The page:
So…” Daniel gestured for Sam to get back to his original question and wiped at his cheek deliberately, “how can a planet like that be habitable?”

Carter looked pleasantly perplexed by the question, practically salivating at the puzzle this planet posed (and also utterly oblivious to Daniel’s pantomime hint about the mark on her face). “From what we can tell, this system has very few planets or satellites in it. In fact, this planet is the only one large enough to even be observable from Earth – we didn’t know it had any smaller bodies until SG-9’s observations. So even though this planet is in the farthest orbit of either sun, it’s not so far from what we call the ‘Goldilocks Zone’ for either star that life would be contraindicated. But I would imagine there are periods of deep winter, maybe even micro ice ages, when the planet escapes one sun’s gravity and gets grabbed by the other.”

“So, are we talking core samples?” Daniel asked, again rubbing at his nose meaningfully.

Carter nodded eagerly. “I’d like to take some geological equipment and take a drilling of the planet surface and look for signs that this planet is doing just that… going through mini ice ages every year.” She directed her next words at Hammond. “Because if it is, sir, and life does survive on this planet, it could provide us with useful information about how living organisms survive deep cold. There are species on Earth that live in polar environments that have amazing adaptations to survive subzero temperatures for long periods – certain microscopic organisms and even some insects and reptiles that literally freeze and then revive when they thaw out – but those species are so dissimilar from humans that the mechanisms and adaptations aren’t all that applicable to people. However, if there are mammals on this world and they have similar adaptations to survive extreme cold, that could benefit the field of cryogenics here on Earth. It may even have medical applications – hypothermic conditions have been proven to keep humans in a state almost suspended animation until resuscitated, but not without the risk of tissue damage from the cold. By studying lifeforms on this planet, we might find a way to induce hypothermic rescue stasis without the side effects of frostbite and gangrene.”

“There’s also the question why the Ancients put a gate on this world in the first place,” Daniel chimed in, giving up on cluing Carter in about the mark on her face and turning to address the general. “I mean, if it’s such a pain in the ass to put Stargates in trinary star systems, well… it has to mean something that they did here, right?” He looked over at Jack and Teal’c in turn, expression open and child-like.

It was Daniel trying to get his way. Jack pointed a finger at him. “You’re hoping to find more meaning of life stuff on this planet, aren’t you?”

Daniel didn’t even look abashed to get called out on it. “If the Ancients thought this planet was extraordinary and worthy of special exceptions, it’s not too strange to think they might have held it in some high regard. Maybe it has ceremonial significance, and what better place to build something, a monument or a temple, that would reflect that?”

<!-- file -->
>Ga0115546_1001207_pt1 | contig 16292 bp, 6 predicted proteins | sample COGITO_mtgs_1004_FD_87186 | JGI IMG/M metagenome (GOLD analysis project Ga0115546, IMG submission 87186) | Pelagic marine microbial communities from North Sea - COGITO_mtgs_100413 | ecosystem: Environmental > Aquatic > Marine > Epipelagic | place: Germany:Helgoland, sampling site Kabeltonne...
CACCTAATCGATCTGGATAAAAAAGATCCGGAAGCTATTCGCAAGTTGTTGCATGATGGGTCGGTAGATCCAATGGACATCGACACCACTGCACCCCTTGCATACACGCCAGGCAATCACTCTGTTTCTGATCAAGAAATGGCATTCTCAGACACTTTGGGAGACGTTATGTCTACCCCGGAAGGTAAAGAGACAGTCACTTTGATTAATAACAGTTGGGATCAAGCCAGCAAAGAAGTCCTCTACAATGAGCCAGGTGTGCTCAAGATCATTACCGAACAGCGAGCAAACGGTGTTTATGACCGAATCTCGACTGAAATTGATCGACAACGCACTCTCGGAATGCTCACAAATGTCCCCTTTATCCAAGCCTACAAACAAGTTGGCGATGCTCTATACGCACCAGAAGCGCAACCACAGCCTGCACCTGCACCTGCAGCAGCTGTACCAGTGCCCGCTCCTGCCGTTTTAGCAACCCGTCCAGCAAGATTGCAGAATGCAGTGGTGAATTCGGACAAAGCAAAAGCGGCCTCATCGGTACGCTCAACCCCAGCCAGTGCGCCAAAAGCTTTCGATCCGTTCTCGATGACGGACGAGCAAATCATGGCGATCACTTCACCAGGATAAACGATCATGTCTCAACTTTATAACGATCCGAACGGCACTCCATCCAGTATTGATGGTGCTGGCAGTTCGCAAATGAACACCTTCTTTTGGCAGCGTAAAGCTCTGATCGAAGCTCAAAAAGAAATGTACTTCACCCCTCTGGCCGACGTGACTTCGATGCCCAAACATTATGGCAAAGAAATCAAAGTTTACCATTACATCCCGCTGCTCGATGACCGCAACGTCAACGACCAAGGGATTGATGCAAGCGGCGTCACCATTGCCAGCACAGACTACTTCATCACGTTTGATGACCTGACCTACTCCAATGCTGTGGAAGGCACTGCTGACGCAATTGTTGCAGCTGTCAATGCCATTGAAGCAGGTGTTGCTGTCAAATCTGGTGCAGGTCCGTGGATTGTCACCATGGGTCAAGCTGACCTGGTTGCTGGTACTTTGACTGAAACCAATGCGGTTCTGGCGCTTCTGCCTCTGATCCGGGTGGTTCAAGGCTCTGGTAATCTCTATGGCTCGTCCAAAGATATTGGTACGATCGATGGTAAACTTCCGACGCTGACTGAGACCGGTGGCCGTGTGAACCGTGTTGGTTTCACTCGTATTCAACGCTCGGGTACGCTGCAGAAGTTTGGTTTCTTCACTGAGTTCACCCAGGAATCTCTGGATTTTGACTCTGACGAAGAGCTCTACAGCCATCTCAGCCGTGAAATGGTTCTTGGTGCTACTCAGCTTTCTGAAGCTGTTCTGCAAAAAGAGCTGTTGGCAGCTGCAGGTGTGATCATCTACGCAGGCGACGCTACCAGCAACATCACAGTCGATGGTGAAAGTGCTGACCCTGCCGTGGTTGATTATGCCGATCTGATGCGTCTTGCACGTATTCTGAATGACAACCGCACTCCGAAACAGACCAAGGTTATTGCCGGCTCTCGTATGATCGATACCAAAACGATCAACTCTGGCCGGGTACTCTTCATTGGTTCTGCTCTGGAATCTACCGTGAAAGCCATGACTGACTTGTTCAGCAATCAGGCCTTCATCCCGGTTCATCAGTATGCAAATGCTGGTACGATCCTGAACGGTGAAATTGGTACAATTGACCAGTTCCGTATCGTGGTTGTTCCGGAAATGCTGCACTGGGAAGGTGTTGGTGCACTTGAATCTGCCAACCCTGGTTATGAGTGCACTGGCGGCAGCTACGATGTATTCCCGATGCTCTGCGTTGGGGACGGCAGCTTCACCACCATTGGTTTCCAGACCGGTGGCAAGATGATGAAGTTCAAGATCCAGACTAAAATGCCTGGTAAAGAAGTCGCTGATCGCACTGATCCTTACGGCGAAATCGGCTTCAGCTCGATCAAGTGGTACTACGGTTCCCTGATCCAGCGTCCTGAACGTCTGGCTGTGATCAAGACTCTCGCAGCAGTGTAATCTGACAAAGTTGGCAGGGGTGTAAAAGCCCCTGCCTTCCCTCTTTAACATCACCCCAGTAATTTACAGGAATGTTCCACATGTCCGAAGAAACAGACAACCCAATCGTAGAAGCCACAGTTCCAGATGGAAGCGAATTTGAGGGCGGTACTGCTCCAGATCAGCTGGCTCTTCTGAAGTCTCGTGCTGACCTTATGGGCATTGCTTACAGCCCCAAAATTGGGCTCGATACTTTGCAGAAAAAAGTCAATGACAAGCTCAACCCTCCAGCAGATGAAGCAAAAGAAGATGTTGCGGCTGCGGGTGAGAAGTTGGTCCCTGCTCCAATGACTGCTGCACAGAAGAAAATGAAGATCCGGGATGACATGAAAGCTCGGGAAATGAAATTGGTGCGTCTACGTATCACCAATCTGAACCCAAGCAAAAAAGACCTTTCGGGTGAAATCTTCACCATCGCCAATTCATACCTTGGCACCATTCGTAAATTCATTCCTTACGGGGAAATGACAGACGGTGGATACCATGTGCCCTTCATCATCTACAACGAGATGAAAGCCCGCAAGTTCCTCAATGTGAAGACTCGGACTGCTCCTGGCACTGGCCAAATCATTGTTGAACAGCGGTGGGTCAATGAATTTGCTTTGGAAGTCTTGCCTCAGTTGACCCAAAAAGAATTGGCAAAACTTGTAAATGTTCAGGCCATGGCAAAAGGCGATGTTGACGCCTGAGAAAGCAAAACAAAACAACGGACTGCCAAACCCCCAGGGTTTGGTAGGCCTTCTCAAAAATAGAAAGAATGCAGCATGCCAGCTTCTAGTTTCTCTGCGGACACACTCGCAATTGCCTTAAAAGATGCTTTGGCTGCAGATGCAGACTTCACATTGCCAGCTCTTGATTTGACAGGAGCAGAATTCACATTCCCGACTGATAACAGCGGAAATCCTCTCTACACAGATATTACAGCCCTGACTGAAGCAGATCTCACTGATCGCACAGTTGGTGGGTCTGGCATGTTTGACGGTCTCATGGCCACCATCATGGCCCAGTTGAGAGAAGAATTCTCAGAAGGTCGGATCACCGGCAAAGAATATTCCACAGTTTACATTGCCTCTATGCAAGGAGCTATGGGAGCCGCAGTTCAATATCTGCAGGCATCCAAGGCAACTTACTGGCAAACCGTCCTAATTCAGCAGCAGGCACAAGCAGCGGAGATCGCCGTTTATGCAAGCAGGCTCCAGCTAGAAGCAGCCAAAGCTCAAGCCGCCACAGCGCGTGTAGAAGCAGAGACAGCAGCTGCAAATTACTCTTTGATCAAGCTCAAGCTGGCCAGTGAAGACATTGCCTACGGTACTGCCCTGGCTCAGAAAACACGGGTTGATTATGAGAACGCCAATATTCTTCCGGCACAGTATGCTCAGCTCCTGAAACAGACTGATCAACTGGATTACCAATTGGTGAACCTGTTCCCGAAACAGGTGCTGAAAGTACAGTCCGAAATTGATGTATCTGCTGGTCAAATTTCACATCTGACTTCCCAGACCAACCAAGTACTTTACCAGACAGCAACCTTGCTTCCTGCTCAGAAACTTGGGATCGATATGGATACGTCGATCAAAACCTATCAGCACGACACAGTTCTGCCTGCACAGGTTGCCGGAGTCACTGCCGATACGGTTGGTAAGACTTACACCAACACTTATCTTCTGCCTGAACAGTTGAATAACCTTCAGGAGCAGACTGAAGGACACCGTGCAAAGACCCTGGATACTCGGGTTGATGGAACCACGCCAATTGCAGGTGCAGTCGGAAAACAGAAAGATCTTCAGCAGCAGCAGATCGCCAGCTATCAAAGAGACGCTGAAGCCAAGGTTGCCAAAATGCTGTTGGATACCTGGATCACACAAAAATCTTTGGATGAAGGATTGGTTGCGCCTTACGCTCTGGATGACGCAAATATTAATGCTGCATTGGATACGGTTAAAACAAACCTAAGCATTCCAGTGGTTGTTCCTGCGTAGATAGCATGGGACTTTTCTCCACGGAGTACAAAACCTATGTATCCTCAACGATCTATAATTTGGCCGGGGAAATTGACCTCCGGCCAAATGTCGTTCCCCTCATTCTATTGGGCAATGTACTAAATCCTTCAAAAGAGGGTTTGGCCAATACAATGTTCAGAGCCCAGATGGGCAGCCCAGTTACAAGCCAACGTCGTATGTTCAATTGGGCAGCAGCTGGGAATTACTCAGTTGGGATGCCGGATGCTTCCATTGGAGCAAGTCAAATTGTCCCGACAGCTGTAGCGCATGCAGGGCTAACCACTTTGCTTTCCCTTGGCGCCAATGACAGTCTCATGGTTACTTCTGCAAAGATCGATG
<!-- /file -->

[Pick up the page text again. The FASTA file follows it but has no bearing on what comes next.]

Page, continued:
Jack knew he was outnumbered. Even if it was the military and SG-1 was not a democracy, when both of his scientists were champing at the bit, it was pretty much useless to fight them.

Jack looked helplessly at Hammond, who was gamely trying not to laugh in Jack’s face.

“Major,” Hammond turned to Carter, “you said gating to a world that was moving between so many stars could be dangerous – that it might even be why Stargates aren’t put on worlds like this in the first place – are you certain you can safely gate to this planet?”

Carter nodded eagerly. “Yes, sir. Between SG-9’s data and ours, we can calculate when a clear path opens up between Earth and P4X-103.” Her expression flickered. “However…”

“I knew it,” Jack grumbled. “Here we go.”

“No, sir, we can absolutely safely time a trip through the gate to P4X-103… it’s just that the next window to safely travel to the planet is in two days… and the next window to gate safely back isn’t for another week after that.”

Jack raised his eyebrows. “So we gate there and we’re stuck for a week, is that what you’re saying?”

Carter looked distraught at the tone Jack had taken. “Yes, sir. The third star in the system is here,” she added a third solid dot on the board, creating an obtuse triangle, “and Earth is here,” she drew another dot off-center of the trio of stars. “Essentially, this third star ‘blocks’ our view of the planet for a week, until it reappears on the other side of this tertiary sun.”

“I don’t like being cut off from Earth, Major,” Jack pointed out bluntly.

Carter nodded somberly. “I know, sir, but I think this might be worth the risk. In my opinion, the unique nature of this planet in several respects warrants further investigation.”

“General,” Daniel chimed in, “if it’s possible this planet had any kind of importance to the Ancients, we can’t afford not to check it out.”